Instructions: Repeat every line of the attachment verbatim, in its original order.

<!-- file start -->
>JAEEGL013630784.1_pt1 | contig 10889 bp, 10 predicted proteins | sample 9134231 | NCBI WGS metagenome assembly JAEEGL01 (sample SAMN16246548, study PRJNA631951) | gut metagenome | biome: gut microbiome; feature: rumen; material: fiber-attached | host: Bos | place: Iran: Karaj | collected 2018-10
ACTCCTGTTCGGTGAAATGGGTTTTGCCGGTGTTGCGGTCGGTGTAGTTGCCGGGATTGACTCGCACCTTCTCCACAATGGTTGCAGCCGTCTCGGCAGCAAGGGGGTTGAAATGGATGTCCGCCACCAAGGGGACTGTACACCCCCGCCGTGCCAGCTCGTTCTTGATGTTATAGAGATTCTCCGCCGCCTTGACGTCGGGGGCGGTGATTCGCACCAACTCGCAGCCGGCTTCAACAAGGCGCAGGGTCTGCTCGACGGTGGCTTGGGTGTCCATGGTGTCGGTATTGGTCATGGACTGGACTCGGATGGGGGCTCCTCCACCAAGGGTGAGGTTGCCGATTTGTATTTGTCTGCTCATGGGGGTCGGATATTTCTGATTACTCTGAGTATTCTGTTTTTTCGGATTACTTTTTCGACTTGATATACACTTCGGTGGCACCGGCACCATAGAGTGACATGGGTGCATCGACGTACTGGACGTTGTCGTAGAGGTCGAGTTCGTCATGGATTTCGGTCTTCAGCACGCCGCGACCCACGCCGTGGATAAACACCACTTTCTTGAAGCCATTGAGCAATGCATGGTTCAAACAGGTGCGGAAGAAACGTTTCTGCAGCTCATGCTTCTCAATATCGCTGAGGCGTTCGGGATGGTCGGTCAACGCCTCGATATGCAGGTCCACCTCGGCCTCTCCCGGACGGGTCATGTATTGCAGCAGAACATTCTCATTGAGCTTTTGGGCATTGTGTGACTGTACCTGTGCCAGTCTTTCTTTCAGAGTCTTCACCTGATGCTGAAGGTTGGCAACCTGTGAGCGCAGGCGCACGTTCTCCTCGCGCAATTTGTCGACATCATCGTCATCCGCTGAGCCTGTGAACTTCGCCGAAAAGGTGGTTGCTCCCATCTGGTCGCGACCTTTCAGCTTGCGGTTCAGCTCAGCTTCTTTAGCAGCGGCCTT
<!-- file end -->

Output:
>JAEEGL013630784.1_pt1 | contig 10889 bp, 10 predicted proteins | sample 9134231 | NCBI WGS metagenome assembly JAEEGL01 (sample SAMN16246548, study PRJNA631951) | gut metagenome | biome: gut microbiome; feature: rumen; material: fiber-attached | host: Bos | place: Iran: Karaj | collected 2018-10
ACTCCTGTTCGGTGAAATGGGTTTTGCCGGTGTTGCGGTCGGTGTAGTTGCCGGGATTGACTCGCACCTTCTCCACAATGGTTGCAGCCGTCTCGGCAGCAAGGGGGTTGAAATGGATGTCCGCCACCAAGGGGACTGTACACCCCCGCCGTGCCAGCTCGTTCTTGATGTTATAGAGATTCTCCGCCGCCTTGACGTCGGGGGCGGTGATTCGCACCAACTCGCAGCCGGCTTCAACAAGGCGCAGGGTCTGCTCGACGGTGGCTTGGGTGTCCATGGTGTCGGTATTGGTCATGGACTGGACTCGGATGGGGGCTCCTCCACCAAGGGTGAGGTTGCCGATTTGTATTTGTCTGCTCATGGGGGTCGGATATTTCTGATTACTCTGAGTATTCTGTTTTTTCGGATTACTTTTTCGACTTGATATACACTTCGGTGGCACCGGCACCATAGAGTGACATGGGTGCATCGACGTACTGGACGTTGTCGTAGAGGTCGAGTTCGTCATGGATTTCGGTCTTCAGCACGCCGCGACCCACGCCGTGGATAAACACCACTTTCTTGAAGCCATTGAGCAATGCATGGTTCAAACAGGTGCGGAAGAAACGTTTCTGCAGCTCATGCTTCTCAATATCGCTGAGGCGTTCGGGATGGTCGGTCAACGCCTCGATATGCAGGTCCACCTCGGCCTCTCCCGGACGGGTCATGTATTGCAGCAGAACATTCTCATTGAGCTTTTGGGCATTGTGTGACTGTACCTGTGCCAGTCTTTCTTTCAGAGTCTTCACCTGATGCTGAAGGTTGGCAACCTGTGAGCGCAGGCGCACGTTCTCCTCGCGCAATTTGTCGACATCATCGTCATCCGCTGAGCCTGTGAACTTCGCCGAAAAGGTGGTTGCTCCCATCTGGTCGCGACCTTTCAGCTTGCGGTTCAGCTCAGCTTCTTTAGCAGCGGCCTT